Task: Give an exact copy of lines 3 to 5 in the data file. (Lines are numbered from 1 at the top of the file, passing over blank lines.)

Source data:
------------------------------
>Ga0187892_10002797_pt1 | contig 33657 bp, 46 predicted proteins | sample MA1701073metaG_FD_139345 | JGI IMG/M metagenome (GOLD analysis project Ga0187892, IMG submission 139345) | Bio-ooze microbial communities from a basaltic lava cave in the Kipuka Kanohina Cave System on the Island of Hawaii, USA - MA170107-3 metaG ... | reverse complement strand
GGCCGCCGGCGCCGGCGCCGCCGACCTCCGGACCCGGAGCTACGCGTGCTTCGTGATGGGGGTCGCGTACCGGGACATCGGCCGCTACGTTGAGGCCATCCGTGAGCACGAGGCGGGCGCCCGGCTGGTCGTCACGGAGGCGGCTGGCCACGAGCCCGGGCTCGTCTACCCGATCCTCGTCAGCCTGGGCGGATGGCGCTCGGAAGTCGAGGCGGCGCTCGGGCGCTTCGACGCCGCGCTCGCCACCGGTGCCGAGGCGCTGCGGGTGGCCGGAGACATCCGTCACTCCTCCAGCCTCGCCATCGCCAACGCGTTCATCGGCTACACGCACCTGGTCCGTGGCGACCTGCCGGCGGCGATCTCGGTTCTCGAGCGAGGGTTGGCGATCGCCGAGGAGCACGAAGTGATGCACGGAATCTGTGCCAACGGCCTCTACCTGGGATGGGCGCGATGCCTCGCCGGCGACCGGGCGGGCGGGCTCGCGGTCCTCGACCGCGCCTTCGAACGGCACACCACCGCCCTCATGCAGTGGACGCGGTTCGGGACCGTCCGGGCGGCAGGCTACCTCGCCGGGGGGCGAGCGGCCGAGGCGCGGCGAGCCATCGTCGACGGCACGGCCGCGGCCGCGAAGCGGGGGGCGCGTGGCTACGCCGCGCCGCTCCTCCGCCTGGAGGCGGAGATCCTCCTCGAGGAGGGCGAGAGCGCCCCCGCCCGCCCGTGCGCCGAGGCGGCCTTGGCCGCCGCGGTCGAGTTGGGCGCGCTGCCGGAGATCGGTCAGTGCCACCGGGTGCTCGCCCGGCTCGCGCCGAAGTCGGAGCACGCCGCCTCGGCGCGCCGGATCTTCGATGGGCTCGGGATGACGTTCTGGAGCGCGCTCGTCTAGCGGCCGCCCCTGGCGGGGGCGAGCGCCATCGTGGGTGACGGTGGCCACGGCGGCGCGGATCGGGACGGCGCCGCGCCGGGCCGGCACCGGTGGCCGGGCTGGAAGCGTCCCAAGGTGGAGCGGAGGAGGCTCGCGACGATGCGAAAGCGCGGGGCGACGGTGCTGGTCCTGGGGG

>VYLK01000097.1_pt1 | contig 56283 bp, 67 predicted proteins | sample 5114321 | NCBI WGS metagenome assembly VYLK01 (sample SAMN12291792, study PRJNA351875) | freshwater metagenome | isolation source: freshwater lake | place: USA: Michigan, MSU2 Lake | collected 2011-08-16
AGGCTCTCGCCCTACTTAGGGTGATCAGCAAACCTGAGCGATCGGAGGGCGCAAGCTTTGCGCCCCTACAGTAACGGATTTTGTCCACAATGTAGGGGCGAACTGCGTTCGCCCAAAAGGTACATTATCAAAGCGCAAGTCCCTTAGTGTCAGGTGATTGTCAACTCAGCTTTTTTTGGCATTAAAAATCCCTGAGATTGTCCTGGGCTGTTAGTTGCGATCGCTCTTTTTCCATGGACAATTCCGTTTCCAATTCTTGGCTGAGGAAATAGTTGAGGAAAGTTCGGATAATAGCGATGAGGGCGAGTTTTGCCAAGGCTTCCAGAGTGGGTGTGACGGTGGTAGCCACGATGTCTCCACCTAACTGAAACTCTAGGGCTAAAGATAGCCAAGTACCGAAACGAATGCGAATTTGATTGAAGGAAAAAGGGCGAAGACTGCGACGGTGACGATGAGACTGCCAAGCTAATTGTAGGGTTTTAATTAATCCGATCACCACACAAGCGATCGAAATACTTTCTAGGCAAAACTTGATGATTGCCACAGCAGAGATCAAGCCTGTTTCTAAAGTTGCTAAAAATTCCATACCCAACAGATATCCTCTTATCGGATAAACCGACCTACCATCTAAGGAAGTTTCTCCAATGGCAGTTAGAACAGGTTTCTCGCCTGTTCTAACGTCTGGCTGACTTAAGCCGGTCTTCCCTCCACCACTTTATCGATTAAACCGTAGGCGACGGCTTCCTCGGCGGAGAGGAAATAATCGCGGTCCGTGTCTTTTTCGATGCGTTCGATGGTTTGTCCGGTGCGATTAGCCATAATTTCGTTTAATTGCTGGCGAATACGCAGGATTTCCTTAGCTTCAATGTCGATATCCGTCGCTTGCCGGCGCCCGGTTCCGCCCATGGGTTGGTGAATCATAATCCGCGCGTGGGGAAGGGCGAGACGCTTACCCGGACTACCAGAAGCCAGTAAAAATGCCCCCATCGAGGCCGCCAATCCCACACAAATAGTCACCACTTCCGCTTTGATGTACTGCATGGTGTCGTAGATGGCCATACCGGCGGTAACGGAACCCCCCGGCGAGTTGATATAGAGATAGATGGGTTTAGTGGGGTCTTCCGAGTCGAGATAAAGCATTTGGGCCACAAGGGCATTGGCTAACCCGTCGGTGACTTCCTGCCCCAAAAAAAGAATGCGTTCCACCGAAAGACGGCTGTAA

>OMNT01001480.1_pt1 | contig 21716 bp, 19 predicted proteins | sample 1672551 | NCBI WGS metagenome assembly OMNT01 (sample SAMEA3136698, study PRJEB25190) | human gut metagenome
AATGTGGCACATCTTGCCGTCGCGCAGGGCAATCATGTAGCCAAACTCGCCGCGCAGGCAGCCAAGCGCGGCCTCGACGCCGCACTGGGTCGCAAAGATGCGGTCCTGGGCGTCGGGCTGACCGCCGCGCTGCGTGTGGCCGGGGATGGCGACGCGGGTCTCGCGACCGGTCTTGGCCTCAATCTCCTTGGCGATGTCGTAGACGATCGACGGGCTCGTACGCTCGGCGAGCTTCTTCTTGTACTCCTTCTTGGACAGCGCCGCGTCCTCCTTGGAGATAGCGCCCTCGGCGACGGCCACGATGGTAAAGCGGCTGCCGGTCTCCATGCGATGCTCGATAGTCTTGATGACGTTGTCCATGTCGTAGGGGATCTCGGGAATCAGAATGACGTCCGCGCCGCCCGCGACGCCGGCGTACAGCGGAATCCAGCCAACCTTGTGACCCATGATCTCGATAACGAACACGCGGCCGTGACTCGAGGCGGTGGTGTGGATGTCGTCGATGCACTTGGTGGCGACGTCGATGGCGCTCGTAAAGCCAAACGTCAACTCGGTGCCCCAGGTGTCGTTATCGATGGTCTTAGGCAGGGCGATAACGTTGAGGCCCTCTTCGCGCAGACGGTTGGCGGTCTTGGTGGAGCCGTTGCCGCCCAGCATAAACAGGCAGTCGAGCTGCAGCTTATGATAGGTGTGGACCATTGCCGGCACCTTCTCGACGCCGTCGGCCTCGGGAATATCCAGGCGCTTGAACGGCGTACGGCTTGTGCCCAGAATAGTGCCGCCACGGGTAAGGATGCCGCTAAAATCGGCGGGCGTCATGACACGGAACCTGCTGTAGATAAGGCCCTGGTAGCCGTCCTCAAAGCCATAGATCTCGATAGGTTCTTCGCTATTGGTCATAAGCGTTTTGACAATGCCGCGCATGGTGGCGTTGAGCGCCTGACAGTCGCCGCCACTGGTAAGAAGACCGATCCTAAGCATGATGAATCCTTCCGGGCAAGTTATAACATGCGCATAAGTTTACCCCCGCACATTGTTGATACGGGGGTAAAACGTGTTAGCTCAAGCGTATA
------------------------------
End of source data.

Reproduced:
>VYLK01000097.1_pt1 | contig 56283 bp, 67 predicted proteins | sample 5114321 | NCBI WGS metagenome assembly VYLK01 (sample SAMN12291792, study PRJNA351875) | freshwater metagenome | isolation source: freshwater lake | place: USA: Michigan, MSU2 Lake | collected 2011-08-16
AGGCTCTCGCCCTACTTAGGGTGATCAGCAAACCTGAGCGATCGGAGGGCGCAAGCTTTGCGCCCCTACAGTAACGGATTTTGTCCACAATGTAGGGGCGAACTGCGTTCGCCCAAAAGGTACATTATCAAAGCGCAAGTCCCTTAGTGTCAGGTGATTGTCAACTCAGCTTTTTTTGGCATTAAAAATCCCTGAGATTGTCCTGGGCTGTTAGTTGCGATCGCTCTTTTTCCATGGACAATTCCGTTTCCAATTCTTGGCTGAGGAAATAGTTGAGGAAAGTTCGGATAATAGCGATGAGGGCGAGTTTTGCCAAGGCTTCCAGAGTGGGTGTGACGGTGGTAGCCACGATGTCTCCACCTAACTGAAACTCTAGGGCTAAAGATAGCCAAGTACCGAAACGAATGCGAATTTGATTGAAGGAAAAAGGGCGAAGACTGCGACGGTGACGATGAGACTGCCAAGCTAATTGTAGGGTTTTAATTAATCCGATCACCACACAAGCGATCGAAATACTTTCTAGGCAAAACTTGATGATTGCCACAGCAGAGATCAAGCCTGTTTCTAAAGTTGCTAAAAATTCCATACCCAACAGATATCCTCTTATCGGATAAACCGACCTACCATCTAAGGAAGTTTCTCCAATGGCAGTTAGAACAGGTTTCTCGCCTGTTCTAACGTCTGGCTGACTTAAGCCGGTCTTCCCTCCACCACTTTATCGATTAAACCGTAGGCGACGGCTTCCTCGGCGGAGAGGAAATAATCGCGGTCCGTGTCTTTTTCGATGCGTTCGATGGTTTGTCCGGTGCGATTAGCCATAATTTCGTTTAATTGCTGGCGAATACGCAGGATTTCCTTAGCTTCAATGTCGATATCCGTCGCTTGCCGGCGCCCGGTTCCGCCCATGGGTTGGTGAATCATAATCCGCGCGTGGGGAAGGGCGAGACGCTTACCCGGACTACCAGAAGCCAGTAAAAATGCCCCCATCGAGGCCGCCAATCCCACACAAATAGTCACCACTTCCGCTTTGATGTACTGCATGGTGTCGTAGATGGCCATACCGGCGGTAACGGAACCCCCCGGCGAGTTGATATAGAGATAGATGGGTTTAGTGGGGTCTTCCGAGTCGAGATAAAGCATTTGGGCCACAAGGGCATTGGCTAACCCGTCGGTGACTTCCTGCCCCAAAAAAAGAATGCGTTCCACCGAAAGACGGCTGTAA

>OMNT01001480.1_pt1 | contig 21716 bp, 19 predicted proteins | sample 1672551 | NCBI WGS metagenome assembly OMNT01 (sample SAMEA3136698, study PRJEB25190) | human gut metagenome